So it’s hard to hate on Berner. He does his little thing, not too glamorous, not too daunting drug music, and while he won’t ever reach the depth of the late great Jacka (with whom he put out three volumes of “Drought Season,” nonetheless), he infuses his work with a reflective tone, track after track. He found likeminded weed rollers and mic holders in Wiz Khalifa’s Taylor Gang, a helpful connect outside of his home territory. The Taylor Gang leader makes three appearances on “Packs,” including the dreamy, breezy Cozmo-produced “In the Mix,” which despite keeping a low profile boasts an incredibly rich instrumentation, and Cyfyre’s “Slow Down,” which is emblematic of contemporary hip-hop’s rediscovering of classy drum sounds and the resurgence of sped-up – but additionally filtered – vocal samples. Sacramento’s Mozzy is of a decidedly higher caliber, but Berner still is at eye level with him on “20K,” simply because the track makes that effort to be a real duet that most rap collabos don’t.
But Berner does also well by himself. A French Montana hook always works in this context (“Clockin”), and the way “Niice” touches down in Houston and Atlanta with Paul Wall and Quavo features (notably the first singing part on the album at track 7) is a nice touch, yet elsewhere Berner proves he can also be a self-sufficient solo entertainer. The opening “Halfway,” a combination of spheric sounds and sleepy vocals, scores with catchy inflections and its focus on the hook. Traxx F.D.R.’s pop trap for “Float” matches the “I’m high in my own world” mood of the track. Kev Knocks hooks “Problems” up with a Cassidy sample, an opportunity for Bern to gradually advance his statements into the realm of more general interest:
“I’m tryina vibe on a island and my phone ringin’
Fuck your problems, I’m tryina fight my own demons
I wish we all had it good, but we don’t
So go and do something on your own”
Although Berner’s philosophy fits on a coffee mug, he’s able to deliver songs that are in all aspects coherent. When combined with a degree of honesty and insight, his musings can make quite some sense, inside or outside of his world. “Addict” makes the simple case that the rapper is “addicted to the game,” and he makes that case without a lot of commotion but with a broad way of thinking that touches on various street rap tropes and also includes a nod to the progenitors of pot culture in Cali, the flower children:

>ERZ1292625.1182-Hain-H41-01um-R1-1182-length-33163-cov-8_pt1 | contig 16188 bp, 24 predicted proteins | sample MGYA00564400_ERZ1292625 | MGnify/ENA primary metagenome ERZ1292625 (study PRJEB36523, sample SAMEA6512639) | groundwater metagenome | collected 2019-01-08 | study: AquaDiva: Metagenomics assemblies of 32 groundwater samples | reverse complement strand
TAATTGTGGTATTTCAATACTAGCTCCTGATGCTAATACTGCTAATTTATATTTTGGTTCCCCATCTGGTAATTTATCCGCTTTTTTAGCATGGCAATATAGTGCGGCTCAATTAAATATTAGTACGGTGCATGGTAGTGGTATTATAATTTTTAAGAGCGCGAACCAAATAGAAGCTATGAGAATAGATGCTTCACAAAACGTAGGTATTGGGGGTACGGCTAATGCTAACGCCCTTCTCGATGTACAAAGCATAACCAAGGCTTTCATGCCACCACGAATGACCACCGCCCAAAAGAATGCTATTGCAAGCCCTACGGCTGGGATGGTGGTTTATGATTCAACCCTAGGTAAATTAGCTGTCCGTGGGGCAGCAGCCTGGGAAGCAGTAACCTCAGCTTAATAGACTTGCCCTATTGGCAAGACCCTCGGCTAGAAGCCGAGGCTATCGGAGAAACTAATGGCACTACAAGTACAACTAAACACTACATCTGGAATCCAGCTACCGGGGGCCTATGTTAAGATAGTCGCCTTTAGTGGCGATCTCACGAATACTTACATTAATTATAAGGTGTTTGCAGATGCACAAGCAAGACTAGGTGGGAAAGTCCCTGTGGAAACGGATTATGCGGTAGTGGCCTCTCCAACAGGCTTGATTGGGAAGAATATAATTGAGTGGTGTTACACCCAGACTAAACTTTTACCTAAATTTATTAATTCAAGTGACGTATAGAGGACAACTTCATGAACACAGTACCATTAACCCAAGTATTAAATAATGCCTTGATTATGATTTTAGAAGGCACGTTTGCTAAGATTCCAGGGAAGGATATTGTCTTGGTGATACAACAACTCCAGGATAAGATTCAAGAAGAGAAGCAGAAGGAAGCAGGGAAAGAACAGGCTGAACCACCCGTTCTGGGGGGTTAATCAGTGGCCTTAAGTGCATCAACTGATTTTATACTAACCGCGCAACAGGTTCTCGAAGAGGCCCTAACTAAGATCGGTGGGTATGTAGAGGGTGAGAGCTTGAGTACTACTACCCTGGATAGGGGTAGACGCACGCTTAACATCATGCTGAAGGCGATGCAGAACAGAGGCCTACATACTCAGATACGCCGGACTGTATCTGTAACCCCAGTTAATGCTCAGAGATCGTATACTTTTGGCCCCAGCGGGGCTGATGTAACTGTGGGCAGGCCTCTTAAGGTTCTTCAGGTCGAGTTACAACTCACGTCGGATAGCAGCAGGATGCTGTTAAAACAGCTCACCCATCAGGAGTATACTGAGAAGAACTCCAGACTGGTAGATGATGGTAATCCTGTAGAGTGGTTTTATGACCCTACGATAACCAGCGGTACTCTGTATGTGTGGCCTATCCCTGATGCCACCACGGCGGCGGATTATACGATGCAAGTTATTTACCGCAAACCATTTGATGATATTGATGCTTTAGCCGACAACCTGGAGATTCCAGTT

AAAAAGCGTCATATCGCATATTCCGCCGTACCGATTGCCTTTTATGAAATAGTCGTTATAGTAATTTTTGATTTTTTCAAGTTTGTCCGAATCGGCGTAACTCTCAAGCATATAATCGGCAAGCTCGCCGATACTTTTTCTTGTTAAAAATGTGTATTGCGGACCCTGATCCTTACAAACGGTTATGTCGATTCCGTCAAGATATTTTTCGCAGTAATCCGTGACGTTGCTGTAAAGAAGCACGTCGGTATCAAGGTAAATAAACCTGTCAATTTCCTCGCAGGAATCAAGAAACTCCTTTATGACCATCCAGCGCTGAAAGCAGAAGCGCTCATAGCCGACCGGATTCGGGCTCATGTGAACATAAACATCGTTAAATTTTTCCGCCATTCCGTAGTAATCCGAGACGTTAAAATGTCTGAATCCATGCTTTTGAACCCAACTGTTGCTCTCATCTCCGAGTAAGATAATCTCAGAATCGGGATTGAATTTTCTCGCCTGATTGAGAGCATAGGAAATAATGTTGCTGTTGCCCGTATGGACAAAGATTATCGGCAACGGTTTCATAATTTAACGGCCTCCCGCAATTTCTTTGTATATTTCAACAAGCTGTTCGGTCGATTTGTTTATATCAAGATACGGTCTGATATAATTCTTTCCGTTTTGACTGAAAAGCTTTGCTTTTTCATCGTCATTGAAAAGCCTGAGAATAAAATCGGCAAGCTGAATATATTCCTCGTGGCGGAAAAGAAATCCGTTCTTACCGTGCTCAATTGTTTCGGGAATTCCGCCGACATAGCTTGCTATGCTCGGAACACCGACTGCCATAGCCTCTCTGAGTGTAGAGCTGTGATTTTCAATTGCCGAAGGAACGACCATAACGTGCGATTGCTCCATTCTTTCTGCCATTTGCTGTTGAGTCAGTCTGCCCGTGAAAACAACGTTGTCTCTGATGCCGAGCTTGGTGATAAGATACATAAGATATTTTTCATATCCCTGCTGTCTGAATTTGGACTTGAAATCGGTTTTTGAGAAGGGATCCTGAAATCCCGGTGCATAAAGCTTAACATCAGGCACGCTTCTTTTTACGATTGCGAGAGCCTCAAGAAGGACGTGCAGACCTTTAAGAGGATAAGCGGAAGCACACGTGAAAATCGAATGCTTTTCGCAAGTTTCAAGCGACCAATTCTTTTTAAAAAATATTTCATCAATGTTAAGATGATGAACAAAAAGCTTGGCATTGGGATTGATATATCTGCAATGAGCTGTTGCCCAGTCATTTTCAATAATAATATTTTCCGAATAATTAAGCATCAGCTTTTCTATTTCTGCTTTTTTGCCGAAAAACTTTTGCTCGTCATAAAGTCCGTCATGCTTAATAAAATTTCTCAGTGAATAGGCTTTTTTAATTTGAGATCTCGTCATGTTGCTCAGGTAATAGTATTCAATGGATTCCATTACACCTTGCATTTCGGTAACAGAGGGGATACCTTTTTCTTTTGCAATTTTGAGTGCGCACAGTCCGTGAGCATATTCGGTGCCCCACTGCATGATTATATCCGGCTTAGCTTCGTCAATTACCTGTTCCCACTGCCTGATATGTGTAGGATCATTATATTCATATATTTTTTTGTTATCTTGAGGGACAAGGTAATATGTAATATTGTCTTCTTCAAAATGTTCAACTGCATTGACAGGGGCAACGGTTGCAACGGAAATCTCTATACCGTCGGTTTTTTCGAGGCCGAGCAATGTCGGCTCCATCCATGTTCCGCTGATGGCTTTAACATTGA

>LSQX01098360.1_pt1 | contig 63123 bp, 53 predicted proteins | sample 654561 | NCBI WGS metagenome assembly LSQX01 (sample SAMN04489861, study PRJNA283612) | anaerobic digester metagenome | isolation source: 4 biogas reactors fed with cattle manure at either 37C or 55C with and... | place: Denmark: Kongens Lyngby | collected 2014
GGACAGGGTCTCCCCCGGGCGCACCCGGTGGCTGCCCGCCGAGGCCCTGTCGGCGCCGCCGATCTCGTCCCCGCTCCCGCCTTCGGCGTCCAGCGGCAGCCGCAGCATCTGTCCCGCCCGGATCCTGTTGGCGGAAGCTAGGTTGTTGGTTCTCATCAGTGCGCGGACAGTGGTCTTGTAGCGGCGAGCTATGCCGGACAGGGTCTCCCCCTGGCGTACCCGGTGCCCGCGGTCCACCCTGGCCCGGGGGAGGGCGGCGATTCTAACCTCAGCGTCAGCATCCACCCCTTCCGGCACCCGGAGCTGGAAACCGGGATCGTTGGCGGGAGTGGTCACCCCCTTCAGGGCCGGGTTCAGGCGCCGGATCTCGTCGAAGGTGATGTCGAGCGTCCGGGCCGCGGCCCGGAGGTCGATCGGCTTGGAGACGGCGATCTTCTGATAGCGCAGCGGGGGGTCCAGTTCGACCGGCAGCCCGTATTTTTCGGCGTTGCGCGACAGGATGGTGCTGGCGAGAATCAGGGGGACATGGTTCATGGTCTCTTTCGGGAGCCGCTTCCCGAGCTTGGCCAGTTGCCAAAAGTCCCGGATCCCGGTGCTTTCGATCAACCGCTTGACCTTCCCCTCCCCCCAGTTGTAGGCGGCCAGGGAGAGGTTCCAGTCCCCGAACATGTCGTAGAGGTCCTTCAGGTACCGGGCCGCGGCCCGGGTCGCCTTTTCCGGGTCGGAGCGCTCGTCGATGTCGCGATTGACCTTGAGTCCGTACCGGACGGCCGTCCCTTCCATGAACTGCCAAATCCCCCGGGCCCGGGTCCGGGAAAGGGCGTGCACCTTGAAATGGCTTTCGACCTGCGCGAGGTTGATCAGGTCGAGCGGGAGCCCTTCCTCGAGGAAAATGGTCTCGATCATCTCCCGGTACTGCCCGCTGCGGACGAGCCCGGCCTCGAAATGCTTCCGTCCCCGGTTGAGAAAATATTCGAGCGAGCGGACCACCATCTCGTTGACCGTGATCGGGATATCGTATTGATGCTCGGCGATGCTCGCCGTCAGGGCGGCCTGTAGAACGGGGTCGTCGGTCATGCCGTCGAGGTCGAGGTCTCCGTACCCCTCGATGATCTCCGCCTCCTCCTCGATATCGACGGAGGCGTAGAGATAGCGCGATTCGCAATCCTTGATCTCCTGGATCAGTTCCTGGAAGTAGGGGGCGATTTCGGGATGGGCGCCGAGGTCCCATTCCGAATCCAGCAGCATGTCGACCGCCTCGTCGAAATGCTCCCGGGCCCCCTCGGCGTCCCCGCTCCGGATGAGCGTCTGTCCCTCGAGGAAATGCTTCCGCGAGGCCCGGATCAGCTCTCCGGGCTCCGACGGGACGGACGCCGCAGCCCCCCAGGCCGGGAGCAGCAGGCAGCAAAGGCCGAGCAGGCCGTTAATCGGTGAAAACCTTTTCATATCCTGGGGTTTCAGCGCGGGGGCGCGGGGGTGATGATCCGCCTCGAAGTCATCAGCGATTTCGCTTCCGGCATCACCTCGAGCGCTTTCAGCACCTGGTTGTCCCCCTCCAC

“I used to cut the white, yeah, I played with the cris’
It’s the Bay in me, I still break a bitch
I’m a Frisco cat, I would die for my city
I made that Girl Scout and the Pie in my city
The Y get me dizzy, I get high with the hippies
Acid drops on my tongue like I’m in the sixties
We be really outside, if they tryin’ to hit me
They gon’ get shot at, I hope they all die with me”
With his basic lyrical and intellectual configuration, Bern hits the proverbial wall relatively quickly. There’s nothing remotely menacing about his delivery, and whenever street credentials come into the picture, it’s particularly hard to take him seriously. He’s better off playing the smooth criminal role, as he wisely does most of the time. Also the personal moments remain mostly impersonal (“Fork in the Road”), by the greater genre’s standards at least. It invariably comes back to Berner needing to stick to his guns – subtle affirmations of baller status over velvety, hazy production – a Bay Area specialty, by the way. For all I care also with cheesier ’80s borrowings (2Tall & Andrew Drucker’s “Addict” and Kev Knocks’ “T.K.I.L.”). It’s undeniable that providing a smooth, stable ride is what Bern has put himself on the rap map for. Within these confines he’d do well to experiment not only by the last track like on “Packs” (the irresistible Scoop DeVille-produced “Strains”).
The cannabis portal Leafly characterizes the Girl Scout Cookies strain as follows: its general effects peak on Happy and Relaxed, but bump only halfway towards Creative. SFWeekly meanwhile points out that other strain names like O.G. Kush, Trainwreck and Green Crack ‘all send the wrong message. But Cookies is friendly, easy to digest.’ Arguably I’m combing the net for quotes to fit an argument here, but with reference to his music, it’s no wonder Berner is a brand ambassador for Girl Scout Cookies.